Last November I posted on the role of MLD in the treatment of potential post-COVID symptoms, you can read my preliminary thoughts on the matter here.
Back then I didn't know of any therapists treating people with these long term effects, and I also notice that I didn't mention the respiratory specific MLD techniques that we teach in Level 2. More recently during a presentation on alternative pathways for breast drainage, a therapists in the audience suggested that we had forgotten about the intercostal pathways, which I hope is not true for Vodder trained therapists!
Intensive drainage of the intercostal pathways are used during MLD for upper torso and arm lymphoedema, and along with the bronchitis technique, are a very effective treatment for chronic respiratory conditions. So I wasn't surprised when Veronica Watson posted to our therapist Facebook group on an MLD client who is the only one in their post-COVID group to have had a resolution of symptoms.
Veronica has been using intensive intercostals on a couple of clients with long-term COVID symptoms and reports that both had presented before treatment with...
"...pain in the chest around the Xiphoid Process referring around the ribs to the back. Breathlessness on exertion, gasping for breath when speaking, fatigue, intermittent dry coughing.
After the first MLD treatment working intercostals both front and back, the chest pain was gone and other symptoms reduced about 70%, including the cough.
After a couple of treatments the cough became productive with a small amount of mucus expelled, and breathing became easier. Fatigue and chest pain disappeared and stress levels became more manageable."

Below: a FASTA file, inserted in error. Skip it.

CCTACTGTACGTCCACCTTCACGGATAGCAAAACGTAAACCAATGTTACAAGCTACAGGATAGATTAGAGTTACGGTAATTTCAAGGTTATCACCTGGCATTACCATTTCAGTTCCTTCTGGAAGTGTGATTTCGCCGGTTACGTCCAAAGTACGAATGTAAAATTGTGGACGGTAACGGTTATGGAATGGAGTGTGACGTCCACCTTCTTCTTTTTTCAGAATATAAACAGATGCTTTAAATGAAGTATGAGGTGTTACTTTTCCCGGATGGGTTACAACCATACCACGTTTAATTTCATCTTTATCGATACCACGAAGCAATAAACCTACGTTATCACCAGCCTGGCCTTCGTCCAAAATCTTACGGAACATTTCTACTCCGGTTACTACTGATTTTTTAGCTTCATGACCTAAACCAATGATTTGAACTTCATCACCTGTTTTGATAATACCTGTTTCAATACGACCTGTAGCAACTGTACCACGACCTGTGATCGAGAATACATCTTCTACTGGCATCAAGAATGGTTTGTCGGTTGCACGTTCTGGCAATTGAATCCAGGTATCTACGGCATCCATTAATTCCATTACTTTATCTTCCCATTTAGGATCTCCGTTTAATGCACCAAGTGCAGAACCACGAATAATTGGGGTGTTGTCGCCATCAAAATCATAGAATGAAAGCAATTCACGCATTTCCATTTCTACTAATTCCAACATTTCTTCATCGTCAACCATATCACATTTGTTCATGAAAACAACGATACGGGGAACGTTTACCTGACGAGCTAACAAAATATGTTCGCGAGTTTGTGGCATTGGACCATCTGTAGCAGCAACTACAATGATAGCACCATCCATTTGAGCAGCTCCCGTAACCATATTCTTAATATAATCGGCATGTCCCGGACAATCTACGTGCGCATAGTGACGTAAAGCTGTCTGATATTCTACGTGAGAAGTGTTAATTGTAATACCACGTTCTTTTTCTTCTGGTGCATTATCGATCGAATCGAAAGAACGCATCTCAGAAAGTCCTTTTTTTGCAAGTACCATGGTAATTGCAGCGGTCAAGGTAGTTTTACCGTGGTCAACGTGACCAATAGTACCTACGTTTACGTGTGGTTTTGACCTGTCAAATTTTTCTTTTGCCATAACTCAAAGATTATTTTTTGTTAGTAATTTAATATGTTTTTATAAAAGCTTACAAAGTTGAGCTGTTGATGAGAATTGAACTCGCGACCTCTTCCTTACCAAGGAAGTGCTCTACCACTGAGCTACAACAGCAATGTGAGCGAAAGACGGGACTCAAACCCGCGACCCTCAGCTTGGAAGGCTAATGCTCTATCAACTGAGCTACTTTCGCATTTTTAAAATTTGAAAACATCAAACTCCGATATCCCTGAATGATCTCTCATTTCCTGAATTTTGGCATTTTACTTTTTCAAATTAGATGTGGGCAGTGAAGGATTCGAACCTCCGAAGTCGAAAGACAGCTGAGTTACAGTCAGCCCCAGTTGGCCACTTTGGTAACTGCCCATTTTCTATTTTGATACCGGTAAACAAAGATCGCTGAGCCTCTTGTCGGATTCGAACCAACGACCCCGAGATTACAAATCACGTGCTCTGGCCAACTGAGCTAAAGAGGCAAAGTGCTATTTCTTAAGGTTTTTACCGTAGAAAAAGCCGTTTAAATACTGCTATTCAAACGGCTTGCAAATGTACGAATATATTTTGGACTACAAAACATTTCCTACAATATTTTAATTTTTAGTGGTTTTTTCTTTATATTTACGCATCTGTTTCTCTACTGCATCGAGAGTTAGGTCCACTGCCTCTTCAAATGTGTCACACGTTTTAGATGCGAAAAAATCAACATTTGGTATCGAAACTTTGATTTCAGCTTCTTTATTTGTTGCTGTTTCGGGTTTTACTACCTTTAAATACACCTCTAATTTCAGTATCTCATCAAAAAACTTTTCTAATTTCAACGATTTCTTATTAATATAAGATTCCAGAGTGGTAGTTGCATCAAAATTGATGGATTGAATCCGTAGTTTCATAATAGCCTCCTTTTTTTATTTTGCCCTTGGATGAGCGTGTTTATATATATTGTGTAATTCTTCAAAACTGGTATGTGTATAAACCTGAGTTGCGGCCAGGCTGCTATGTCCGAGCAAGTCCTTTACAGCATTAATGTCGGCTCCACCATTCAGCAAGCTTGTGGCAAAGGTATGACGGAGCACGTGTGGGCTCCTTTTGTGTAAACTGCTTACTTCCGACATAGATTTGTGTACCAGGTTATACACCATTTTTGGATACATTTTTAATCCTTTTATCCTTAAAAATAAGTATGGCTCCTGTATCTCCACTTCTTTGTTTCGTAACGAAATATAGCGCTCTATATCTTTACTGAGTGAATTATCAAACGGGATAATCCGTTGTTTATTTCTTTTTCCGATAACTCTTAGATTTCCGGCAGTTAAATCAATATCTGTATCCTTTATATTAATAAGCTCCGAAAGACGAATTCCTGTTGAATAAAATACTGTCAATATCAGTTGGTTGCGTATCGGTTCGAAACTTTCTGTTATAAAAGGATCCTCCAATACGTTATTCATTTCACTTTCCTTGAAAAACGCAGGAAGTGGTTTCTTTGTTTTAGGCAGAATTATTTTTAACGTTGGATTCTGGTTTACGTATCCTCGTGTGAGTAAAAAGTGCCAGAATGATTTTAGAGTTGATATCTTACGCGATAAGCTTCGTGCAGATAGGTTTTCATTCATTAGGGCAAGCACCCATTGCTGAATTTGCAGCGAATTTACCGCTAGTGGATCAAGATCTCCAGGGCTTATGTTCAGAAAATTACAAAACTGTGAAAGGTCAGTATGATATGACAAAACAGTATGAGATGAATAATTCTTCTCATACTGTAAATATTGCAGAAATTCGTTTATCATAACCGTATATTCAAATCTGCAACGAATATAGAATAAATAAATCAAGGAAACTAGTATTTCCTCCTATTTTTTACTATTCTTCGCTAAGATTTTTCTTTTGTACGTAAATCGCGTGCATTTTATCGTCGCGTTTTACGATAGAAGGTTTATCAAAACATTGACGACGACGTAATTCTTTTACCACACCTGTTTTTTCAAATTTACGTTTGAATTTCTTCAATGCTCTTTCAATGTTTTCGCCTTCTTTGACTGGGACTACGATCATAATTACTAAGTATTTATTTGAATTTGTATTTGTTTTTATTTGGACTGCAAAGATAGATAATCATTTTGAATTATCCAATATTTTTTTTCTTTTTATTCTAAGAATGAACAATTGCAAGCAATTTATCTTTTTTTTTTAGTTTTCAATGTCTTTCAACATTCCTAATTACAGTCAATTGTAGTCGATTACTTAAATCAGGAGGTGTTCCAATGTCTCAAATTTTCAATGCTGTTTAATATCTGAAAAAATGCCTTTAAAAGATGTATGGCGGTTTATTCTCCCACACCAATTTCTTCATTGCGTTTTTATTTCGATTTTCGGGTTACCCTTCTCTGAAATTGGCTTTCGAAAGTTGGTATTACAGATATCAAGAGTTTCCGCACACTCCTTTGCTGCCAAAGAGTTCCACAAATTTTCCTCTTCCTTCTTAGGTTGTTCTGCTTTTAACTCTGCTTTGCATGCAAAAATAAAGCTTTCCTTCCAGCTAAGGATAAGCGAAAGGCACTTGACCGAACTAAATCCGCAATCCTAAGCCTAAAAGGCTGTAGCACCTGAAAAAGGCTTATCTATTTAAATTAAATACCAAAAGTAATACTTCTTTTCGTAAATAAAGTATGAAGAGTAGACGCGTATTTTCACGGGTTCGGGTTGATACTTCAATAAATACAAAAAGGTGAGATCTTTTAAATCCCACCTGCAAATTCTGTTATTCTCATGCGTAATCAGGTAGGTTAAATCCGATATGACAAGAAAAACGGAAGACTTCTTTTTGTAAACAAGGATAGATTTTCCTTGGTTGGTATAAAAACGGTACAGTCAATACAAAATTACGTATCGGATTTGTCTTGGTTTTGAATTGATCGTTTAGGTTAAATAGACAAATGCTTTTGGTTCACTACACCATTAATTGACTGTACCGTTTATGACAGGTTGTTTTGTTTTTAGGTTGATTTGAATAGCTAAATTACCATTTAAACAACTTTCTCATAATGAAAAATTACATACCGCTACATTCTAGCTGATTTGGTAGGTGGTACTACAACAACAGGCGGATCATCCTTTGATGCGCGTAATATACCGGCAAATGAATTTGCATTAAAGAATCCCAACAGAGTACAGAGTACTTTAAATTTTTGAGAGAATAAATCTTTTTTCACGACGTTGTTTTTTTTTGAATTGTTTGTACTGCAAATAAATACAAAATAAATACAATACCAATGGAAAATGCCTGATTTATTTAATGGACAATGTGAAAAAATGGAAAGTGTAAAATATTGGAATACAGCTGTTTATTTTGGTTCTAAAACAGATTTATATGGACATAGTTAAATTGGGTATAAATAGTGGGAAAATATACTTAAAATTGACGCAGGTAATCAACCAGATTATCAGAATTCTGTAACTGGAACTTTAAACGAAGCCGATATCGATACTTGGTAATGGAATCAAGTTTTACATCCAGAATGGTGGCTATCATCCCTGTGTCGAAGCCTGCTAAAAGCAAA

The intercostal lymph vessels drain the pleural cavity and the cortical portion of the lungs, emptying anteriorly into the parasternal lymph nodes and posteriorly into the paraspinal nodes. This pathway in the chest wall is very rarely interrupted in any breast cancer therapy, which is why it is such a useful and important alternative pathway for arm, breast or chest wall lymphoedema.
In respiratory conditions intensive intercostal MLD removes excess fluid and inflammatory mediators in the pleura and lung tissue which can accumulate and exacerbate symptoms. I have had many good results with people affected by COPD, traumatic chest and lung injury, emphysema etc. But I am also curious about the effect of this intensive but gentle therapy on the dermatomes and sympathetic pathways that also follow the intercostal spaces. The profound sympatholytic effect of MLD applied intensively to these neural pathways may account for the rapid resolution of residual pain experienced by Veronica's clients, and the improvement in stress levels.
I hope Veronica's clients are spreading the word to others their COVID long-haulers groups about the benefits of Dr Vodder's MLD.
Read more about what is taught in the Certificate in Applied MLD here.